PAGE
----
It was built between 1900 and 1905 by English mining magnate Joseph Bryant, who lived there initially with his first wife and then, after she died, a second wife and their seven children.

The house was originally on the outskirts of turn of the century Ballarat, took up the entire block between Gregory and Howitt streets and was named using the children's first initials. However, this original moniker has been lost over time.

The property included an elaborate front fence, a gully close to, or under, the house, a walled garden containing vegetables and fruit trees, gardens, paths, ponds and stables.

In 1916, former Ballarat mayor Arthur Stewart bought the house and renamed it Balmoral.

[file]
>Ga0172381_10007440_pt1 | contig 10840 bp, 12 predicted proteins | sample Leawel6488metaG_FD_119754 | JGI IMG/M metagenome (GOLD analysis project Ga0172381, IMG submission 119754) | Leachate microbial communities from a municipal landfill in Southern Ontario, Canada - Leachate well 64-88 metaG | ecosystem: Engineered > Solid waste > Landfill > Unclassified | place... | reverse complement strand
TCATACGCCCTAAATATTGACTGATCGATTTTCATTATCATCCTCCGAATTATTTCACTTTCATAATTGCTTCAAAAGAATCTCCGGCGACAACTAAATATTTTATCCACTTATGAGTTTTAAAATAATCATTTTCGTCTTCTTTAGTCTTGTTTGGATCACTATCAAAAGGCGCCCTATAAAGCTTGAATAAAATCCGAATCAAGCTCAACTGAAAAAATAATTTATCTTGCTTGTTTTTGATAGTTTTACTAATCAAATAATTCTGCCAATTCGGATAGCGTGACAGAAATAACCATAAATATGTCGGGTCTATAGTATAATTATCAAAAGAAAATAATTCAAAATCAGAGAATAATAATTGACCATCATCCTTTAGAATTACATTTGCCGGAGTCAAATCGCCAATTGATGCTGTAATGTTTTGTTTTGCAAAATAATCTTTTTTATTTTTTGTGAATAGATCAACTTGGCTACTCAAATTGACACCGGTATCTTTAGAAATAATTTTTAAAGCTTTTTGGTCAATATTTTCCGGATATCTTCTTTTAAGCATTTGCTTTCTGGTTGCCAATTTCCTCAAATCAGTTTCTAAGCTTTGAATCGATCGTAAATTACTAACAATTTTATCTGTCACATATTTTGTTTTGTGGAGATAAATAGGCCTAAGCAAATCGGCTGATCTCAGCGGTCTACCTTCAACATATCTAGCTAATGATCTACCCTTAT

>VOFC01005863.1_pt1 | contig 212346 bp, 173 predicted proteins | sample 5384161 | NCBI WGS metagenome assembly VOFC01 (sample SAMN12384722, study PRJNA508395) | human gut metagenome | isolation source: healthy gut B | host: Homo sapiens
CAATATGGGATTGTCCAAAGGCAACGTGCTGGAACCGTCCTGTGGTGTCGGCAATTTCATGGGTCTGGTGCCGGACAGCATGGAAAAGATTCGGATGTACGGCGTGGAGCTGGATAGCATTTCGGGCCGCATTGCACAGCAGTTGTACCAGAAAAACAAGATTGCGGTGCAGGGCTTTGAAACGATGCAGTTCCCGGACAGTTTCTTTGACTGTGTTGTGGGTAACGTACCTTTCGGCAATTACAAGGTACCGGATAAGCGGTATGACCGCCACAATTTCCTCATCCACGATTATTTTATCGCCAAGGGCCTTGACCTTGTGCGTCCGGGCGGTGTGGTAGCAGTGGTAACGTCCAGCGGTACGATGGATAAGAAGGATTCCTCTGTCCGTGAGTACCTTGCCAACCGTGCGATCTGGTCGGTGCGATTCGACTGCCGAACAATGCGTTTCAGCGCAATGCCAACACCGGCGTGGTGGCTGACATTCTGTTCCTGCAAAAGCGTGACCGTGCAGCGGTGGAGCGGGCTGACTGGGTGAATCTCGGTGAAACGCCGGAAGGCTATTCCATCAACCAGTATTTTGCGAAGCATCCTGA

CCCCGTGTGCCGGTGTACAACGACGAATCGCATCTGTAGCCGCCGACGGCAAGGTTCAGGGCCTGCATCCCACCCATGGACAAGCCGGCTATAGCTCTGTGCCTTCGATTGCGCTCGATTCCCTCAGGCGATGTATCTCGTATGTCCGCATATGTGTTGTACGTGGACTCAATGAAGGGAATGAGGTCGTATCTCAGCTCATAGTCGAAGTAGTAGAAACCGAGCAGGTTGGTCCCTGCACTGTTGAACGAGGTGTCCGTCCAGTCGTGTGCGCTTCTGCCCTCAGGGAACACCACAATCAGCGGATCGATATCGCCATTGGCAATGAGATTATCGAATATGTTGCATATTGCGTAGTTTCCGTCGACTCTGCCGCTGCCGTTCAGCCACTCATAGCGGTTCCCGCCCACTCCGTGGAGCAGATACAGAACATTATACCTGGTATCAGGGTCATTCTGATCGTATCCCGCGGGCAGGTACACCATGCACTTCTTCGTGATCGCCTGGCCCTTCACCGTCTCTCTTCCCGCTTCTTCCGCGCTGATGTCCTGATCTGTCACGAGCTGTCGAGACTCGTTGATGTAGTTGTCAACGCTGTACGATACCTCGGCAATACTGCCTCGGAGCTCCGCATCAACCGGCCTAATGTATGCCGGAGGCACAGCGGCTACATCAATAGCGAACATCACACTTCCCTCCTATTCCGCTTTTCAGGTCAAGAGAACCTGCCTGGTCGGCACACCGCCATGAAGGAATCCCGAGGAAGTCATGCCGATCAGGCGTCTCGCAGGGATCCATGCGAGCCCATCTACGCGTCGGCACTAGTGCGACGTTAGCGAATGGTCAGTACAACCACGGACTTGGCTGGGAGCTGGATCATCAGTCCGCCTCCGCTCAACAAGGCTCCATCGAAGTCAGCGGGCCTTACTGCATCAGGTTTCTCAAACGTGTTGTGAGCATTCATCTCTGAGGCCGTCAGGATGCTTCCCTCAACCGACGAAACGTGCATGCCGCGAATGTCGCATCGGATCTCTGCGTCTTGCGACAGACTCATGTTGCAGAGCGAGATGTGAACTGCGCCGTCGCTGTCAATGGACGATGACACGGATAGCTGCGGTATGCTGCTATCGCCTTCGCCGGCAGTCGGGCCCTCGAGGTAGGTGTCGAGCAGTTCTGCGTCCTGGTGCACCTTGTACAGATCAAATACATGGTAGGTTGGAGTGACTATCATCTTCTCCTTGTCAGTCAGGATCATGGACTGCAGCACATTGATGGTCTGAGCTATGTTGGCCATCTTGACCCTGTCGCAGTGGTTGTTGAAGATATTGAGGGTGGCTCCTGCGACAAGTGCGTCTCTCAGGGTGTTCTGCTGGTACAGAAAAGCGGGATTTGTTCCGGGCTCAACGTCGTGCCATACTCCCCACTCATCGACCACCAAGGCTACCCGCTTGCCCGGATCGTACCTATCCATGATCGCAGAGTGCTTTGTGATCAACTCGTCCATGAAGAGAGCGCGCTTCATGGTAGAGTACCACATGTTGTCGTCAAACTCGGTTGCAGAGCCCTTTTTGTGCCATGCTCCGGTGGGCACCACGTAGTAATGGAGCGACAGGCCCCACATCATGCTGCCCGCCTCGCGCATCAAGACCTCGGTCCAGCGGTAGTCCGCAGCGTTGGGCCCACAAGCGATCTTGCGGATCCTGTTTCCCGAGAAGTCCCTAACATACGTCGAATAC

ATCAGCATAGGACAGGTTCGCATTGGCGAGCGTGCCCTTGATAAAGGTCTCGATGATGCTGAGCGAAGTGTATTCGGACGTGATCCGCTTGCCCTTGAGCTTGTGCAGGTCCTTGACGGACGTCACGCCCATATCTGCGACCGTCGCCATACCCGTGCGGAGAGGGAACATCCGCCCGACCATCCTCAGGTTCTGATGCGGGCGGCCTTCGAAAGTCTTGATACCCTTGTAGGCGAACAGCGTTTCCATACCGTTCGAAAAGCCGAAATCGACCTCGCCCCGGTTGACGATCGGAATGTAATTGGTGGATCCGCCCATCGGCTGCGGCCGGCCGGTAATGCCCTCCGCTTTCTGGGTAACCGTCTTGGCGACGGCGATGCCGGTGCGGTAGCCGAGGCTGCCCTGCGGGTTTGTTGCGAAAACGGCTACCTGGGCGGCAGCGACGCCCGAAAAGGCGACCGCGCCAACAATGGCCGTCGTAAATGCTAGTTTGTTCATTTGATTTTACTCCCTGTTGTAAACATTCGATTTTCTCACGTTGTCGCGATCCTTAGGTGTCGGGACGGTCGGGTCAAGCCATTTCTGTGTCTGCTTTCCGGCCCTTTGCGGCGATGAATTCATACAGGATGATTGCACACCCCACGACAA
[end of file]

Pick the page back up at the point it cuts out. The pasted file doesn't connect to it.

From about 1940, the property was home to Mr and Mrs Lewis and their two children until it was bought by the Queen Elizabeth Home in 1960 and renamed Eyres House in recognition of the well-known Ballarat philanthropist family.

Eyres House was a hostel for women with intellectual disabilities until it turned into its current incarnation in 1988.

Recently, the walled garden has been restored by staff, volunteers and clients into a very unique memory garden, which honours both a former staff member and a long-serving volunteer.

Paths, vegetable patches, old fruit trees, memory seats and a cute cuddling couple are all dotted through the garden, which the clients love to use during the warmer months.

"It's been a lot of hard work," Ms Muller said

"But the clients love to get out there and the BHS gardeners are all on board now too."

But Ms Muller and Ms Forrester both said the heart of Eyres House was its people.

"Eyres House is a beautiful old home that has a great history, but it is more than that," Ms Muller said.

"It's a place where people with dementia can be cared for and their families supported through this journey."